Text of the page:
New Evidence

If you haven’t visited the Science section of my website recently, you may not have noticed that I recently added a link to Neurology, one of the most authoritative, and widely read, journals on the subject of neurology. The selection of studies that I’ve linked to document the relationship between glucose and dementia, and provide further support for the claims I have made in Grain Brain. I encourage you to browse through this area to see the great research that is being done in this field. Allow me to point out a few studies in particular that I find worthy of note:

  • The Hisayama Study: Published in 2011, The Hisayama study sought to understand the relationship between diabetes and dementia. This longitudinal study, conducted over fifteen years, followed a group of, initially, dementia-free patients to determine how prevalent dementia would be in communities with diabetes versus in those without. The study found that the presence of diabetes was a significant risk factor for all-cause dementia, Alzheimer’s and, probably, vascular dementia.
  • Longitudinal Association of Vascular and Alzheimer’s Dementias, Diabetes, and Glucose Tolerance: Another longitudinal study of the relationship between impaired glucose tolerance and dementia.This study from 1999 is another great example of what we are illuminating in Grain Brain.  The science has been in the public domain for years. While an early study that does not find 100% correlation between glucose (in)tolerance and dementia, this study does highlight and substantiate early hypotheses that there was, in fact, a correlation present between some types of dementia and diabetes. In particular, this study found a relationship between the presence of diabetes and stroke-related dementia.  Studies like this created the foundation for something like the Hisayama Study to build off of.
  • Higher Glucose Levels Associated with Lower Memory and Reduced Hippocampal Microstructure: If you think that just because you don’t have diabetes you aren’t at a greater risk of developing dementia, think again. This very recent study sought to understand the overall impact of glucose on cognition. In studying a community of senior citizens, this study found that even in the absence of diabetes or impaired glucose tolerance, chronically high blood glucose levels would negatively impact cognition and memory. They hypothesized this may be because of structural changes forced upon certain relevant areas of the brain, an area for further research.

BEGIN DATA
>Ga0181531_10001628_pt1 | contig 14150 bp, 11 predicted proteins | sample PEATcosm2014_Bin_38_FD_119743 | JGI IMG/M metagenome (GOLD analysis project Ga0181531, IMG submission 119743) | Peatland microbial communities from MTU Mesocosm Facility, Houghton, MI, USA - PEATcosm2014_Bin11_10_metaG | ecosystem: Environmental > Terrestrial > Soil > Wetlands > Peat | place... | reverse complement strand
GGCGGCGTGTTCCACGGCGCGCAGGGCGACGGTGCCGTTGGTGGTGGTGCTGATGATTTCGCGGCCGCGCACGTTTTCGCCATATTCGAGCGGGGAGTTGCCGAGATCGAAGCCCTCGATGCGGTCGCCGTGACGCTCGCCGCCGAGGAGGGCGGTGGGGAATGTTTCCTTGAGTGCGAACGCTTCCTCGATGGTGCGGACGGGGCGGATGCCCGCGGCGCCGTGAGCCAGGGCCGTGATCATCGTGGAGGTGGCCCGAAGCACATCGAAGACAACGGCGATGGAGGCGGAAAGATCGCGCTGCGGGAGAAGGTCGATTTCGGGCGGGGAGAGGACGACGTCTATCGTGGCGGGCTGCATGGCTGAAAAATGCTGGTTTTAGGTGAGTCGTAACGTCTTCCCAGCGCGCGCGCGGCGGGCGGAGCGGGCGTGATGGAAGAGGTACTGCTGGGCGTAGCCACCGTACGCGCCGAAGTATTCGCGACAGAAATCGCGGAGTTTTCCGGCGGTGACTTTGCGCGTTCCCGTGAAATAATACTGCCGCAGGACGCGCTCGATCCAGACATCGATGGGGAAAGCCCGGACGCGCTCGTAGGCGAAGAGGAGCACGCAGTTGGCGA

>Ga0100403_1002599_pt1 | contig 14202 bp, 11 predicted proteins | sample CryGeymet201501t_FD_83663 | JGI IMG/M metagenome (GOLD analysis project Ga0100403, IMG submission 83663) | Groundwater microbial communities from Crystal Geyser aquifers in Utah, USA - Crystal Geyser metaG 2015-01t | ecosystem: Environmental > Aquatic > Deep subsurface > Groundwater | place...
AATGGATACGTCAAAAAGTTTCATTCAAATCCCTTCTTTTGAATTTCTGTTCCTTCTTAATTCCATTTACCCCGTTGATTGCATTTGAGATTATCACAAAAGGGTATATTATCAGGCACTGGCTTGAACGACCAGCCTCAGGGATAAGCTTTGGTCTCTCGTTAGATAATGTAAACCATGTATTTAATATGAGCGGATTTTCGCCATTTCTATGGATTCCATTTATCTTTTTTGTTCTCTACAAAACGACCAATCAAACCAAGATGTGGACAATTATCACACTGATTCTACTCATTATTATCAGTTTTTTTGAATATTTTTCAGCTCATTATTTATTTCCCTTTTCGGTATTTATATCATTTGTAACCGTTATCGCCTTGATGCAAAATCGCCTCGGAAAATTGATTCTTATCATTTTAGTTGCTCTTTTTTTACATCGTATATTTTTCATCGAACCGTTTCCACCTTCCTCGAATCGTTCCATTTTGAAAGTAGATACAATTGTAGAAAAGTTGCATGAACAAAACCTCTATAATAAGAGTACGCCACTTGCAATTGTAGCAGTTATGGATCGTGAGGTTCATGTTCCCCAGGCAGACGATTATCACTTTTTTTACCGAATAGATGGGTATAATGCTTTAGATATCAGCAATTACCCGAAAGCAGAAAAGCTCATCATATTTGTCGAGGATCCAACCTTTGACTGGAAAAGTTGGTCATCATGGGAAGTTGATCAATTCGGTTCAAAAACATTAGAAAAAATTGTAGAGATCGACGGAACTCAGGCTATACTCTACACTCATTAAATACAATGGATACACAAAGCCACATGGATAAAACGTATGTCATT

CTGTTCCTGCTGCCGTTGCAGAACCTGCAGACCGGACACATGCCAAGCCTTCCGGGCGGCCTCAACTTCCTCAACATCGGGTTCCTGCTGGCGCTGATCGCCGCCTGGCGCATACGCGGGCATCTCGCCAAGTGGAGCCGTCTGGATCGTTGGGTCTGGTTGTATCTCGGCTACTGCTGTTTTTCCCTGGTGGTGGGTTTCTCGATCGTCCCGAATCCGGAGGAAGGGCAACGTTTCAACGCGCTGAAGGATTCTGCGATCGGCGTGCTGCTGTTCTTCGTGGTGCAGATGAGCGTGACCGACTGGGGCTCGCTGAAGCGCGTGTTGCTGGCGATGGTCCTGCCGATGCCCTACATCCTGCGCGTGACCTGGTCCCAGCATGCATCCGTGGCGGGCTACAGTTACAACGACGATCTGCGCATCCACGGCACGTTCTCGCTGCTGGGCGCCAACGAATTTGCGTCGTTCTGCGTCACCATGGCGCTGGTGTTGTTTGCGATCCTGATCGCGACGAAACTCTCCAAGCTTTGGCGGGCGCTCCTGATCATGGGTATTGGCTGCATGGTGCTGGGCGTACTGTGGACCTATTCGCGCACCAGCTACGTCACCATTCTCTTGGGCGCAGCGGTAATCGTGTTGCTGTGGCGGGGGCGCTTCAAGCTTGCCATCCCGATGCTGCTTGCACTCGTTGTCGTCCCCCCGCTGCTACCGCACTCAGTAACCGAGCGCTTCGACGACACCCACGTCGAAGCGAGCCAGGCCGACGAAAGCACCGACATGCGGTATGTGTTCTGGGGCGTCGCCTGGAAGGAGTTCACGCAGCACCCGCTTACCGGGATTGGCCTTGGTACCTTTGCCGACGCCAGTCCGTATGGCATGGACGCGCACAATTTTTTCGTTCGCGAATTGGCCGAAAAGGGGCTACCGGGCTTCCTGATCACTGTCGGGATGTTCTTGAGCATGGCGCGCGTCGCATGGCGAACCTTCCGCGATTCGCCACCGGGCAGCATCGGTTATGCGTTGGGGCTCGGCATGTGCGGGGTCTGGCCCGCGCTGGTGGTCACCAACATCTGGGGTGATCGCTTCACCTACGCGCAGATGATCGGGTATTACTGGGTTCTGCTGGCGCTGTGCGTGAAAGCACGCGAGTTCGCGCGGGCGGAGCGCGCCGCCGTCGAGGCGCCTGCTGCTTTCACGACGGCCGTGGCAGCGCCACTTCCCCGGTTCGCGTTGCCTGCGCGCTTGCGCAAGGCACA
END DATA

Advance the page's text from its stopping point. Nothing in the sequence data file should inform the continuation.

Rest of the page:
Take a look at the rest of the studies here. Which do you find most revealing from this collection?

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  • ri

    thanks for keeping us up to date and informed!

    • David Perlmutter

      Always try to do my best to get the latest and greatest information out there.

      • ri

        you do a fantastic job!!

  • Diane

    Dr Perlmutter, is there a way of checking glucose levels? Diabetics monitor their sugar levels with frequent blood tests. Is this something that you would recommend for anyone concerned with maintaining healthy glucose levels? Thanks.

    • Jan in KW

      Diane, one can buy an inexpensive glucose/ketone monitoring device at your local drugstore.

      • Diane

        Okay, I’ll check it out. Thanks.

  • John

    Are there any good studies involving the french? They seem to have a very good diet and are known for their breads. I wonder if the french baguette is somehow less harmful?

  • HC

    Can you explain why people on low carb diets have fasting blood sugars that show elevation above 100 after years on a low carb diet even as their H1c stays low. I have read about this and it seems to be a phenomena after being low carb for years.